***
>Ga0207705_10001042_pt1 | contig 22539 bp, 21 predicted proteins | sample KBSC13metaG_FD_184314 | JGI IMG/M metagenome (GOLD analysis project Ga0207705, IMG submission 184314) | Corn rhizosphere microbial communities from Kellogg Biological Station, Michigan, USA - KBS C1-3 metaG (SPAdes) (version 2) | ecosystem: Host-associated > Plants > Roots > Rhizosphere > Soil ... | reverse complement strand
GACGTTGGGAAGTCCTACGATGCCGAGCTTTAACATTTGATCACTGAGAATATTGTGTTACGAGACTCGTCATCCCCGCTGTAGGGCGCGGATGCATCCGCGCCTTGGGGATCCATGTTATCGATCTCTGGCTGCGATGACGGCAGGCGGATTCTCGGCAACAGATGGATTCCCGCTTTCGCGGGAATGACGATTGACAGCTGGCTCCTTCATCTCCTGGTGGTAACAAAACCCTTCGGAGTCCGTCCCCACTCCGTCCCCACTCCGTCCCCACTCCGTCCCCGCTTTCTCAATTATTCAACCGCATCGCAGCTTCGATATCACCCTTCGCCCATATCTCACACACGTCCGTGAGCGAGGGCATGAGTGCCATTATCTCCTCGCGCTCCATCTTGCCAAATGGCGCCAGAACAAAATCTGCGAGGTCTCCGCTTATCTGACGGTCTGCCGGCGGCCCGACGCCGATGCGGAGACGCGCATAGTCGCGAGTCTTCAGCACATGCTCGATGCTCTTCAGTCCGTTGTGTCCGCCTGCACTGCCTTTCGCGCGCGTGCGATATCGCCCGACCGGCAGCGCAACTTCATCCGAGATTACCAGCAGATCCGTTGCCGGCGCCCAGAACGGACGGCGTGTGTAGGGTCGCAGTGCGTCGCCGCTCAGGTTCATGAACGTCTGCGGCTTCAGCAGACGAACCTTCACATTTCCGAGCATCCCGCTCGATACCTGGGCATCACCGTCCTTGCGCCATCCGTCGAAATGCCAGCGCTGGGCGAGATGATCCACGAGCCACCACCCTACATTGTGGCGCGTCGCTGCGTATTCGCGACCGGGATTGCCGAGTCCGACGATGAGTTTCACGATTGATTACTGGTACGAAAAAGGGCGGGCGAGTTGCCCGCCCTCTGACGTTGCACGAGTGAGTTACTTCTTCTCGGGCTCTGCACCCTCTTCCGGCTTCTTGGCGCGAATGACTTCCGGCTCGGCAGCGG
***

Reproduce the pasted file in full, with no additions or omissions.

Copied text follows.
>Ga0207705_10001042_pt1 | contig 22539 bp, 21 predicted proteins | sample KBSC13metaG_FD_184314 | JGI IMG/M metagenome (GOLD analysis project Ga0207705, IMG submission 184314) | Corn rhizosphere microbial communities from Kellogg Biological Station, Michigan, USA - KBS C1-3 metaG (SPAdes) (version 2) | ecosystem: Host-associated > Plants > Roots > Rhizosphere > Soil ... | reverse complement strand
GACGTTGGGAAGTCCTACGATGCCGAGCTTTAACATTTGATCACTGAGAATATTGTGTTACGAGACTCGTCATCCCCGCTGTAGGGCGCGGATGCATCCGCGCCTTGGGGATCCATGTTATCGATCTCTGGCTGCGATGACGGCAGGCGGATTCTCGGCAACAGATGGATTCCCGCTTTCGCGGGAATGACGATTGACAGCTGGCTCCTTCATCTCCTGGTGGTAACAAAACCCTTCGGAGTCCGTCCCCACTCCGTCCCCACTCCGTCCCCACTCCGTCCCCGCTTTCTCAATTATTCAACCGCATCGCAGCTTCGATATCACCCTTCGCCCATATCTCACACACGTCCGTGAGCGAGGGCATGAGTGCCATTATCTCCTCGCGCTCCATCTTGCCAAATGGCGCCAGAACAAAATCTGCGAGGTCTCCGCTTATCTGACGGTCTGCCGGCGGCCCGACGCCGATGCGGAGACGCGCATAGTCGCGAGTCTTCAGCACATGCTCGATGCTCTTCAGTCCGTTGTGTCCGCCTGCACTGCCTTTCGCGCGCGTGCGATATCGCCCGACCGGCAGCGCAACTTCATCCGAGATTACCAGCAGATCCGTTGCCGGCGCCCAGAACGGACGGCGTGTGTAGGGTCGCAGTGCGTCGCCGCTCAGGTTCATGAACGTCTGCGGCTTCAGCAGACGAACCTTCACATTTCCGAGCATCCCGCTCGATACCTGGGCATCACCGTCCTTGCGCCATCCGTCGAAATGCCAGCGCTGGGCGAGATGATCCACGAGCCACCACCCTACATTGTGGCGCGTCGCTGCGTATTCGCGACCGGGATTGCCGAGTCCGACGATGAGTTTCACGATTGATTACTGGTACGAAAAAGGGCGGGCGAGTTGCCCGCCCTCTGACGTTGCACGAGTGAGTTACTTCTTCTCGGGCTCTGCACCCTCTTCCGGCTTCTTGGCGCGAATGACTTCCGGCTCGGCAGCGG